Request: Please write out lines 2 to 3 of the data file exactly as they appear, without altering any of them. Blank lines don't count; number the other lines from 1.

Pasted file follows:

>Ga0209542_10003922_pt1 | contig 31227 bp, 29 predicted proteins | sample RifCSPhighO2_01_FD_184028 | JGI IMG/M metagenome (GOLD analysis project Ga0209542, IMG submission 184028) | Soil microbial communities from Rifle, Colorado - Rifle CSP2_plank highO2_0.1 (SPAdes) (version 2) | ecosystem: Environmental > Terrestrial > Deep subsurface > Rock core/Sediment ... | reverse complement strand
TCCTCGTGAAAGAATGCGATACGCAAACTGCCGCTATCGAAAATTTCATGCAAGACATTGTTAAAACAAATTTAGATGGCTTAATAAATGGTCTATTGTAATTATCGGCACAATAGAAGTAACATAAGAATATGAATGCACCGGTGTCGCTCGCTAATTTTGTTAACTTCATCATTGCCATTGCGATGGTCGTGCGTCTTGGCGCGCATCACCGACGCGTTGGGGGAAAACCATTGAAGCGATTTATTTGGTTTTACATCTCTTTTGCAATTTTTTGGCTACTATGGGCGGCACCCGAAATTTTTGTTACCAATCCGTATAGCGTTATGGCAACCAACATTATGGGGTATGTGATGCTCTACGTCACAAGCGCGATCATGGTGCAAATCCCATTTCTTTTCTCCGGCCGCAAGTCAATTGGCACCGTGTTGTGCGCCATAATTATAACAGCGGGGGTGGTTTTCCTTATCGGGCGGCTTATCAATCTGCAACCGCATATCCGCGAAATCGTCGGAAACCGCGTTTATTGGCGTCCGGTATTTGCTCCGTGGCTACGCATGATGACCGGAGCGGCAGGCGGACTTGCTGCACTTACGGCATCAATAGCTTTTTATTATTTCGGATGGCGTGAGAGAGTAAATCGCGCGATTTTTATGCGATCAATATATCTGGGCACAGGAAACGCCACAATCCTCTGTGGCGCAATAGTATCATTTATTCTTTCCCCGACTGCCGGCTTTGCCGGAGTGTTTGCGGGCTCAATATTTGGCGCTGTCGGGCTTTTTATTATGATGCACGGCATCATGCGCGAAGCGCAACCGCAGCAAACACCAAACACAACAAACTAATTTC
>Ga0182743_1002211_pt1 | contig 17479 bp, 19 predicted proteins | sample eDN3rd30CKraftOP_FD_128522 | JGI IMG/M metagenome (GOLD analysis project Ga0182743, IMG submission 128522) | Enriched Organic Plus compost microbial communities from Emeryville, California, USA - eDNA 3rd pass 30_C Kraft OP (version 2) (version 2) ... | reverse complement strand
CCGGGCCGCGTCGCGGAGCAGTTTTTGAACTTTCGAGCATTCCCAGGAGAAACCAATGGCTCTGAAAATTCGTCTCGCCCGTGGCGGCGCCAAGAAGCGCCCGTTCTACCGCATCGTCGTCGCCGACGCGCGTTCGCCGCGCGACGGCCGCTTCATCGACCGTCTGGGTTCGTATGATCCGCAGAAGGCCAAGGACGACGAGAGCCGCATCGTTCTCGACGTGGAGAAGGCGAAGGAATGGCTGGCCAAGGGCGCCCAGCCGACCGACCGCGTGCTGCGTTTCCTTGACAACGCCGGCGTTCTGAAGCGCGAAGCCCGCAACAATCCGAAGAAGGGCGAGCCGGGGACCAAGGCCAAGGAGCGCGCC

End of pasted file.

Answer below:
TCCTCGTGAAAGAATGCGATACGCAAACTGCCGCTATCGAAAATTTCATGCAAGACATTGTTAAAACAAATTTAGATGGCTTAATAAATGGTCTATTGTAATTATCGGCACAATAGAAGTAACATAAGAATATGAATGCACCGGTGTCGCTCGCTAATTTTGTTAACTTCATCATTGCCATTGCGATGGTCGTGCGTCTTGGCGCGCATCACCGACGCGTTGGGGGAAAACCATTGAAGCGATTTATTTGGTTTTACATCTCTTTTGCAATTTTTTGGCTACTATGGGCGGCACCCGAAATTTTTGTTACCAATCCGTATAGCGTTATGGCAACCAACATTATGGGGTATGTGATGCTCTACGTCACAAGCGCGATCATGGTGCAAATCCCATTTCTTTTCTCCGGCCGCAAGTCAATTGGCACCGTGTTGTGCGCCATAATTATAACAGCGGGGGTGGTTTTCCTTATCGGGCGGCTTATCAATCTGCAACCGCATATCCGCGAAATCGTCGGAAACCGCGTTTATTGGCGTCCGGTATTTGCTCCGTGGCTACGCATGATGACCGGAGCGGCAGGCGGACTTGCTGCACTTACGGCATCAATAGCTTTTTATTATTTCGGATGGCGTGAGAGAGTAAATCGCGCGATTTTTATGCGATCAATATATCTGGGCACAGGAAACGCCACAATCCTCTGTGGCGCAATAGTATCATTTATTCTTTCCCCGACTGCCGGCTTTGCCGGAGTGTTTGCGGGCTCAATATTTGGCGCTGTCGGGCTTTTTATTATGATGCACGGCATCATGCGCGAAGCGCAACCGCAGCAAACACCAAACACAACAAACTAATTTC
>Ga0182743_1002211_pt1 | contig 17479 bp, 19 predicted proteins | sample eDN3rd30CKraftOP_FD_128522 | JGI IMG/M metagenome (GOLD analysis project Ga0182743, IMG submission 128522) | Enriched Organic Plus compost microbial communities from Emeryville, California, USA - eDNA 3rd pass 30_C Kraft OP (version 2) (version 2) ... | reverse complement strand